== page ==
Ian Judge, directing Britten for the first time (although no stranger to Shakespeare) has brought a touch of raffish magic to Kensington as his production of A Midsummer Night’s Dream takes to the stage of, aptly, the Royal College of Music’s Britten Theatre.
A black disc of a stage is lit by two moons. In front of the close-up, pock-marked first one – as big as the circular stage itself – the fairies trip their roguish way, the luxury casting of the Trinity Boys’ Choir dressed like punkish Tudor choristers, with dirty roughs and spiky hair, joined by Luke Williams’ ginger and spiky-haired Puck, the aptly named Suzanne Shakespeare as Tytania and Philip Jones’ Oberon. For the mortals there is a much smaller full moon (unchanging and somewhat at odds with Theseus’ reference to a waning moon towards the end), and the interchange between them is cinematically efficient.
Here we have the two sets of muddled lovers – young Athenians Hermia and Lysander (Anais Heghoyan and Tyler Clarke), Helena and Demetrius (Monica Bancos and Peter Brathwaite) – and the sextet of ‘mechanicals’ ostensibly led by Ross McInroy’s Peter Quince, but really focused on Jimmy Holiday’s Nick Bottom. Whether Alex Duliba’s Robin Starveling actually needs a real dog (Tokyo) with him throughout every scene is debatable. A more disinterested performance is hard to imagine (from Tokyo, not Alex) with the potential audience distraction waiting for a ‘Blue Peter’ moment; happily avoided in this performance.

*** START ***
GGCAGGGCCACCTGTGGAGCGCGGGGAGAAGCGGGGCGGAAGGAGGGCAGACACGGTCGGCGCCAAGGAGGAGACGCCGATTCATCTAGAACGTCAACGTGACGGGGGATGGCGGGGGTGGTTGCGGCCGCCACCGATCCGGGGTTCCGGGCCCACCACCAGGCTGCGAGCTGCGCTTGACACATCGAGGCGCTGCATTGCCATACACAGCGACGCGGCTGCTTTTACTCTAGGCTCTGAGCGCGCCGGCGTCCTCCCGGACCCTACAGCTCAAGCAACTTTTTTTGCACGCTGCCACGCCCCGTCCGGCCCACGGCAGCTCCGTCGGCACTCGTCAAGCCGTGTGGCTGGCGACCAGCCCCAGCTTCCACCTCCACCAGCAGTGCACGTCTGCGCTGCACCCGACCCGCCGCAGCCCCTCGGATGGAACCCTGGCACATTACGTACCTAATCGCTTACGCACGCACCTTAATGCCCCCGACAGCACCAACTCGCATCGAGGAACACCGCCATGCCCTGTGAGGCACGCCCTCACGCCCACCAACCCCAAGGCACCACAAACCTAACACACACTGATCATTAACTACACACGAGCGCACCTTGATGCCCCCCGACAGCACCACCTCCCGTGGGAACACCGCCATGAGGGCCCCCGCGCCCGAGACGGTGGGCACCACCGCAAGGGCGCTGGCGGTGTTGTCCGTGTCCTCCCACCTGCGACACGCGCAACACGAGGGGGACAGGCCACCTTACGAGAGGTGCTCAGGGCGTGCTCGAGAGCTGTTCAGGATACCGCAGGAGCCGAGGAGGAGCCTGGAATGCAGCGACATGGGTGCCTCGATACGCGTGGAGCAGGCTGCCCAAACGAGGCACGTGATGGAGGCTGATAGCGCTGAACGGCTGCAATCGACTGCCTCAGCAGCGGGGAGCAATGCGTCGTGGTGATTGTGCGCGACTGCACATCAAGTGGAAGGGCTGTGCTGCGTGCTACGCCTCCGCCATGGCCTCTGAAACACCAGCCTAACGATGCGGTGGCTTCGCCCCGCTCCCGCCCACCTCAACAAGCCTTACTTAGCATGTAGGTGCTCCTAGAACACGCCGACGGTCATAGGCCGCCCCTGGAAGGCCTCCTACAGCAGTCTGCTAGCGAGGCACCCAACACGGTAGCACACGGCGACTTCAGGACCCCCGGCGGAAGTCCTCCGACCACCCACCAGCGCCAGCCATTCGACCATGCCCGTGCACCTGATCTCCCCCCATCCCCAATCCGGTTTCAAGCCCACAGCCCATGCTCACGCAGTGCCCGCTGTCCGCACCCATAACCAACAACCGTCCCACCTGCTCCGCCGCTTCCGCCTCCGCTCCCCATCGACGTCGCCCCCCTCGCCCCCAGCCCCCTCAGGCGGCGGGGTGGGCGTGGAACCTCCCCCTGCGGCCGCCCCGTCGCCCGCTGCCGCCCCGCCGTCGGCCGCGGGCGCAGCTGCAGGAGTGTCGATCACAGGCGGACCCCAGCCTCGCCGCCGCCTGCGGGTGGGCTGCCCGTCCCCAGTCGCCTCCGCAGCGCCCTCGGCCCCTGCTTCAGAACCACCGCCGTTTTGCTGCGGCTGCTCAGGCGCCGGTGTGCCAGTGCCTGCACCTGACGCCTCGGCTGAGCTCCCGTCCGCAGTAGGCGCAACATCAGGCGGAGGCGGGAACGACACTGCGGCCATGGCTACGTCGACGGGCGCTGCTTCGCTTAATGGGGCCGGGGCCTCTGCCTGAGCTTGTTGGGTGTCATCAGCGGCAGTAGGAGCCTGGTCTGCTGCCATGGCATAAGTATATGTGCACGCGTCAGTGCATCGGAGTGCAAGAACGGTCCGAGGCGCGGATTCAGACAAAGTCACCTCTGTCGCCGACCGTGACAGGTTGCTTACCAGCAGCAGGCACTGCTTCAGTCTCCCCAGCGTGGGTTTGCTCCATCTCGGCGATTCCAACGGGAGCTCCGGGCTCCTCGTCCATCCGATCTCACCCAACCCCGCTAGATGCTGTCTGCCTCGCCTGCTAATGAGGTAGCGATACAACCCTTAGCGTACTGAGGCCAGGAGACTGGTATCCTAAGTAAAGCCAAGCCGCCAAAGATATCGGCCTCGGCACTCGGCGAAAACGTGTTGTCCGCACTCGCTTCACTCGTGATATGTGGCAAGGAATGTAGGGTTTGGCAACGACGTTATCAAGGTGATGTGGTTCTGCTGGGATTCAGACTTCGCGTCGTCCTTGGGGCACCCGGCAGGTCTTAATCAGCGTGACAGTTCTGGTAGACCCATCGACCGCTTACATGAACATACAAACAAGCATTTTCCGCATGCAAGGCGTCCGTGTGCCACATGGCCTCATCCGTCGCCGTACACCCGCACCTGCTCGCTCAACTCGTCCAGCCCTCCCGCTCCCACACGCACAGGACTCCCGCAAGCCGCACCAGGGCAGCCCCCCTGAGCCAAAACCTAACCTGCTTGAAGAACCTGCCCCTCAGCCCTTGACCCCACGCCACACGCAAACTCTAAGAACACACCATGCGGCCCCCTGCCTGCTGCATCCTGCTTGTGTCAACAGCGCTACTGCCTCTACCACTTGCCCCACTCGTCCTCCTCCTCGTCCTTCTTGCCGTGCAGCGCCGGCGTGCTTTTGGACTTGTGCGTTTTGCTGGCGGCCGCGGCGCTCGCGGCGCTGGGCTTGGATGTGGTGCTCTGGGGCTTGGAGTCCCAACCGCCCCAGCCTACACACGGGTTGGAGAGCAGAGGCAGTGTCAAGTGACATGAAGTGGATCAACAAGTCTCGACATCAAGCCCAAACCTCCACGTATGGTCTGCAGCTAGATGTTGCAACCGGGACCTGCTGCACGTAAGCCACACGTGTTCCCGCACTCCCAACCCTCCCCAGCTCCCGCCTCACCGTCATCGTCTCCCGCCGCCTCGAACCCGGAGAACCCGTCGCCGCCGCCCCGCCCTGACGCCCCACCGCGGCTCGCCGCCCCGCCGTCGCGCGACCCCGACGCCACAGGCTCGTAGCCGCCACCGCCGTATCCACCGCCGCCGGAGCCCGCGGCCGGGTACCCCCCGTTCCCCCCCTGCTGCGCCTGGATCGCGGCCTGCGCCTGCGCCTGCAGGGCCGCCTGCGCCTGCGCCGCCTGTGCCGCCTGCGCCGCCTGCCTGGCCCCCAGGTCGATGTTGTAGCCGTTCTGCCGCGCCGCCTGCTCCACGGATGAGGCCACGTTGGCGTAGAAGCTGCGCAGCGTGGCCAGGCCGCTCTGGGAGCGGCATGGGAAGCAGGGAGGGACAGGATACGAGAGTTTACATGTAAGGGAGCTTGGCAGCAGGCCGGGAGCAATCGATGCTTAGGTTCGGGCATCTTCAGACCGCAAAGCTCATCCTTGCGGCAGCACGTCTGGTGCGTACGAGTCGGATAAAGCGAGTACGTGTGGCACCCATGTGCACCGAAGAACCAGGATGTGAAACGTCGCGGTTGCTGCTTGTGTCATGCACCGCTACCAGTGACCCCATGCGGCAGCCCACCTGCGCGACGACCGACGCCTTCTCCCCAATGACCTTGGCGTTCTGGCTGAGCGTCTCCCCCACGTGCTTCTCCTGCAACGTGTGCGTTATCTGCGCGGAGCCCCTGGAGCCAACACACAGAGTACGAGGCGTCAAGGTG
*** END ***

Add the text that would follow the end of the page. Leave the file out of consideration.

Extraordinarily this successful design concept, also encompassing the costumes, is completely unaccredited, although Mark Doubleday’s evocative lighting is rightly mentioned in the programme.
So the look of it is top class; how does everything else add up? Extremely well, I’m delighted to report. Michael Rosewell gets dedicated support from his small band in the pit, certainly up for the shifting, eerie challenges of Britten’s most atmospheric operatic score, playing to the generous acoustic of the Britten Theatre. And this first of two casts (fairy king and queen and the four young lovers change for the second and fourth performances) make the most of their parts, if – at times – losing their clear diction as they do occasionally in ensembles.
Lucky is the company and director who can cast their Puck from singing stock. Luke Williams is studying as a baritone, but takes to the spoken role like a duck to water, with a knock-on advantage of being able to properly sing his imitation of both tenor Lysander and baritone Demetrius in the ‘cheek by jowl’ chase and fight in dead of night, here with misty threads of dry ice leaking through the black stage. Similarly, taking the part of Theseus at short notice was composer-cum-bass David Hansford, paired nicely with voluptuous Rosie Aldridge as Hippolyta, an Amazon indeed with a rich mezzo to match.
Holiday’s Bottom is transformed into a complete ass, not just the usual head, but hooves on hands and feet and a decidedly large appendage as well. His headpiece had independent ears which waggled at jaunty angles, a superb comic creation in themselves. Judge is an astute director not to over direct the mechanicals’ performance of Pyramus and Thisbe, leaving Britten’s glorious operatic pastiches to carry much of the comedy, and the Soirées musicales-like burgamasque was all the funnier for attempting an Olympic sporting theme with the players in Grecian garb.
Of the utterly magical ending, where you may even receive a fairy’s blessing, perhaps I should say no more, so as not to spoil the surprise. Suffice to say the Trinity Boys Choir gets a major share of the curtain call and deservedly so.
Further performances 1, 3 & 4 July. On 1 & 4 July Christopher Lowrey and Colette Boushell play fairy king and queen, while the four lovers are Anna Huntley, John McMunn, Madeleine Pierard and Philip Tebb.